Celebrating Orange Juice’s recent reunion to collect a lifetime achievement award, Milo McLaughlin charts their legacy and speaks to frontman and solo artist Edwyn Collins.
Scottish music industry shindig The Tartan Clef Awards, held last month in Glasgow’s Old Fruitmarket, was notable not only because of a brief on-stage appearance by rotund funnyman Peter Kay – it also marked the first time that the original members of Orange Juice had been together in the same room for 20 years. The seminal Scottish band put aside any lingering differences to receive the ‘Glasgow: Scotland with Style Life Time Achievement Award’, an event given added poignancy by the fact that frontman Edwyn Collins was able to attend at all. In 2005 he suffered a very serious cerebral haemorrhage/stroke, for which he underwent a brain operation and spent six months in hospital.
As a result of his ordeal Collins is no longer able to use his right hand and for a time couldn’t speak or even walk, but has shown remarkable bravery in regaining his strength and abilities. This inspirational courage in the face of such adversity was evident in the moving BBC Scotland documentary which followed him and his wife (also his manager) as he took his first tentative steps to recovery and incredibly, towards playing music live again.
Speaking ahead of the awards ceremony, Collins relates: “I love my life, I love to work. It’s fresh and new to me. I’m glad to be alive.” He also talks about the personal importance of the charity which the ceremony was in aid of, Nordoff-Robbins Music Therapy in Scotland: “Nordoff Robbins do great things, especially with children. I’ve been involved for a long time. But I actually received help from one of their therapists, Matthew, when I was in hospital.” The awards raised £93,000 for the charity on the night.
Good cause aside, it might surprise some that a band considered to be one of the great post-punk acts of the 80s would choose to reunite at such a mainstream event, with tabloid-friendly fare like the Fratellis and Sharleen Spiteri also in attendance. But then Orange Juice and Collins himself have never had any problem with both courting and achieving mainstream popularity.
As documented in Simon Reynold’s brilliant book on post-punk Rip it up and Start Again, which takes its title from the band’s most famous and successful single, Orange Juice emerged at a time when the alternative music scene was still reeling from Ian Curtis’ untimely death. But rather than attempting to fill that vacuum with the then fashionable trend for staring-into-the-abyss existential angst, Orange Juice were the perfect antidote, combining the jaunty pop sensibility of Talking Heads with danceable rhythms which owed as much to disco act Chic as the Velvet Underground.
They soon hooked up with ambitious hipster Alan Horne who became their manager and founded the hugely influential Postcard Records, through which the band released their debut single Falling and Laughing in 1980. Horne went on to sign the Go Betweens and Edinburgh’s Josef K as well as Aztec Camera, who collectively became known as ‘The Sound of Young Scotland’. Postcard’s bands also earned themselves a reputation as ‘New Puritans’ as they had little interest in getting trashed or taking advantage of groupies, something else which set them apart from the pack.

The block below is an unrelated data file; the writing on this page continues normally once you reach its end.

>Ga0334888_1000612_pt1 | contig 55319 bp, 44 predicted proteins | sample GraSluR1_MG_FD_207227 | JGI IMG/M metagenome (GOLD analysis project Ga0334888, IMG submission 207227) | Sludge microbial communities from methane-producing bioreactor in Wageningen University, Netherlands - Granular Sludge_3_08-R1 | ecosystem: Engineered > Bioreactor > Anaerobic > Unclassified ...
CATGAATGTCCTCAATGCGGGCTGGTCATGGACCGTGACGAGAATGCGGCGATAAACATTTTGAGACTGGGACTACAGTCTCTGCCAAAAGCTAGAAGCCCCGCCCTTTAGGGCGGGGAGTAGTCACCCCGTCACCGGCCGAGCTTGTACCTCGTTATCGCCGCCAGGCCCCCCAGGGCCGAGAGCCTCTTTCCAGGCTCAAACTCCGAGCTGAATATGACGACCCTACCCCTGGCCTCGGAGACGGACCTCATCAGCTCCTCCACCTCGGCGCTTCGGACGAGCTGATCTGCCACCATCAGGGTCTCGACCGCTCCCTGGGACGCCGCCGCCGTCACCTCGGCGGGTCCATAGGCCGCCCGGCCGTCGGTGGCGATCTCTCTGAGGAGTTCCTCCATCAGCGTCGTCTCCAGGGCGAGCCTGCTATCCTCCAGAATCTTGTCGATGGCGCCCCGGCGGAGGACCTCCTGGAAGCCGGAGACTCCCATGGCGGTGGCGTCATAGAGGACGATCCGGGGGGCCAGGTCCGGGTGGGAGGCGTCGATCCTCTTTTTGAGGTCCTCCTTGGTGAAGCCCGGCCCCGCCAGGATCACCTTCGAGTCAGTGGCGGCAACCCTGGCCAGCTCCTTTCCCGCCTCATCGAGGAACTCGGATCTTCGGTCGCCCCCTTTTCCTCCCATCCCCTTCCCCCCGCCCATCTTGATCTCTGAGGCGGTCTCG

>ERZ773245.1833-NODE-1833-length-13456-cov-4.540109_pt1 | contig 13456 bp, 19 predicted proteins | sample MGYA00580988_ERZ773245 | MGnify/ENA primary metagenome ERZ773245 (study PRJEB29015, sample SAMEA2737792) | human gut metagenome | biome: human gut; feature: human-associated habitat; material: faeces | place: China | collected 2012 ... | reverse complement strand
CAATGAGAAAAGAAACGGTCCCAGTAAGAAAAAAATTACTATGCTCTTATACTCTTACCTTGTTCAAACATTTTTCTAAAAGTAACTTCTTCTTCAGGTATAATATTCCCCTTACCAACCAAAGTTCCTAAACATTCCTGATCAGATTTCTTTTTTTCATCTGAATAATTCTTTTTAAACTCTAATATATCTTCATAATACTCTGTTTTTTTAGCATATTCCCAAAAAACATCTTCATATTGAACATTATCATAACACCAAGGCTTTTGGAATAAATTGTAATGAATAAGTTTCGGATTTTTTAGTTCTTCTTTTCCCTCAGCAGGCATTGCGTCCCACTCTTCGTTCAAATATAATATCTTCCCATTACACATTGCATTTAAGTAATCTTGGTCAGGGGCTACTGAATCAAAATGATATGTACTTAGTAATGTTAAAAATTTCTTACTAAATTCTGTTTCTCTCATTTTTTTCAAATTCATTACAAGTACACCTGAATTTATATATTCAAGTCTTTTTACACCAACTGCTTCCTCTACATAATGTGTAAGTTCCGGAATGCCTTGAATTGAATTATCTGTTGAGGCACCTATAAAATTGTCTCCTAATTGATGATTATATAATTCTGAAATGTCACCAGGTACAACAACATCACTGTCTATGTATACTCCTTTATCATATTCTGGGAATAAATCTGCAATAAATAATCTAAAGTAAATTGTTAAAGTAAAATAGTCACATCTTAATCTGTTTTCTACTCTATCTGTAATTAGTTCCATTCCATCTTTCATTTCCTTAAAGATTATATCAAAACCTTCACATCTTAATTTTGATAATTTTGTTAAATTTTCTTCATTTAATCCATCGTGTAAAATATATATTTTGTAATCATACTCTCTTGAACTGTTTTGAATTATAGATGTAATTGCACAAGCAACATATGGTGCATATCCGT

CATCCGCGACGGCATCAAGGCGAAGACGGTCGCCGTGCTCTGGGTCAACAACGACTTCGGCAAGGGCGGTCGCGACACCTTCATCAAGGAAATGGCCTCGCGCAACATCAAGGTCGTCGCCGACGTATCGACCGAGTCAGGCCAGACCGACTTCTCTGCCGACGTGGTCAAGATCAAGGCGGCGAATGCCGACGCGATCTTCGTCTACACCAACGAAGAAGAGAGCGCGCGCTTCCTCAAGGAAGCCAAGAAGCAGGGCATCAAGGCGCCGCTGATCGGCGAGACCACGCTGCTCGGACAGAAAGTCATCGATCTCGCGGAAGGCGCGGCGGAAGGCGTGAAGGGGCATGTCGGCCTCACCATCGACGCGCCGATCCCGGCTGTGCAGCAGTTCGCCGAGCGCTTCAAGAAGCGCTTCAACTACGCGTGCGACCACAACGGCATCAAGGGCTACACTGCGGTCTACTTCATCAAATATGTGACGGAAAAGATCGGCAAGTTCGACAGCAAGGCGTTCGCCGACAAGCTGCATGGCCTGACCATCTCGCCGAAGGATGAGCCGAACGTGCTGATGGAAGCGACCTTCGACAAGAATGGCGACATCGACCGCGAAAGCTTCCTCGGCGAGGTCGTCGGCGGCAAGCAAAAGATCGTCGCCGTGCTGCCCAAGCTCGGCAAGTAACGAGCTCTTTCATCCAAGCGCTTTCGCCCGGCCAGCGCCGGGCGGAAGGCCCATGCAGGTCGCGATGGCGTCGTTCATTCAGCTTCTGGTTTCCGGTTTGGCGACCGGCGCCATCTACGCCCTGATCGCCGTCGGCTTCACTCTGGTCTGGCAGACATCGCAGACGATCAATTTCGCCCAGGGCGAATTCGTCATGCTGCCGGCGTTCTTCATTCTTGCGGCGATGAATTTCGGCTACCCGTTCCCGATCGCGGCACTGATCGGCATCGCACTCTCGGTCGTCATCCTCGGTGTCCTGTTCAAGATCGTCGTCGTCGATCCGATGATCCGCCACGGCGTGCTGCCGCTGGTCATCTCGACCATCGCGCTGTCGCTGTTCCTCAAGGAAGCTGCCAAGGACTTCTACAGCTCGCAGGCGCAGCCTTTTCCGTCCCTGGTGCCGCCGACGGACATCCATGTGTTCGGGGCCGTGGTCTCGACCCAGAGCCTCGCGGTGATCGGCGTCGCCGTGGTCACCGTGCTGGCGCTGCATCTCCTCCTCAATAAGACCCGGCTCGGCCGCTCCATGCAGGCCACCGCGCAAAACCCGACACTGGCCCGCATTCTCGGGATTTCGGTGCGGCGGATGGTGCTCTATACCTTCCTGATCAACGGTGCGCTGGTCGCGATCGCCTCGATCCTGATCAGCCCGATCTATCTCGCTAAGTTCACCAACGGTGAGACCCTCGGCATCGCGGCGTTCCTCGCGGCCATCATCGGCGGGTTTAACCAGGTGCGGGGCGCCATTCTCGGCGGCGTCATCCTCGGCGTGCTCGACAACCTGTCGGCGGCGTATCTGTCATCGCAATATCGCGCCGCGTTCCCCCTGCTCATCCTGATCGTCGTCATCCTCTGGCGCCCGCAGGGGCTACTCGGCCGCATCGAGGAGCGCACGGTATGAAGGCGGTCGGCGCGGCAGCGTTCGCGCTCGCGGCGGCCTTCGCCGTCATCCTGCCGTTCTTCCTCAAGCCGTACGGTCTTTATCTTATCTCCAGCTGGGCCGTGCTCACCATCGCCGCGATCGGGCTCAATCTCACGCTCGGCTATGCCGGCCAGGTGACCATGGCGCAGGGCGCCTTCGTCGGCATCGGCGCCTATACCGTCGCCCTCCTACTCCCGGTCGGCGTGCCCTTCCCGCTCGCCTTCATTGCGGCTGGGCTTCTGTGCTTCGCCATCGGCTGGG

Pop success was something that was high on the agenda for Orange Juice though. Despite gaining them critical acclaim, Postcard didn’t have the financial clout to make it happen, so they signed to Polydor. The backing of a major label and a personnel shake-up led to the band finally gaining mainstream success with their signature song ‘Rip it Up’, which utilised the new technology of a Roland 303 and slicker production values to take the Orange Juice sound to the heights of the charts in 1983.
Collins was to replicate that success as a solo artist in 1995, a decade after the band split, with the irresistible Girl Like You. The success of this saw him make a surreal appearance on Vic and Bob’s Shooting Stars performing his hit in the ‘club singer’ stylee – just in case anyone doubted that the writer of the self-deprecating classic Consolation Prize was in possession of a wry sense of humour.
Now – despite his current challenges – Collins is determined to continue with his career and maintain the connection with his fans (his son Will set up a MySpace page for this purpose). He cites this as an important part of his therapy: “It’s very important to me. More than you can imagine. Before MySpace and my letters I couldn’t read and write without a lot of help. Now I can do quite a bit myself.”
After his stroke, Collins had to learn everything again from scratch: reading, writing, even drawing. But he persevered and having his drawings of bird life exhibited in London was a major step in his ongoing recovery process. “Drawing is another important thing for me. I draw with my left hand now. Crude at first, but I’m still improving. I’m going to have an exhibition in Glasgow next year.” And as for the music? The first single released after his ordeal, though it was recorded beforehand, was the haunting and eerily appropriate Home Again. But as for any new material Collins simply says: “I’ve just started. A bit at a time.”
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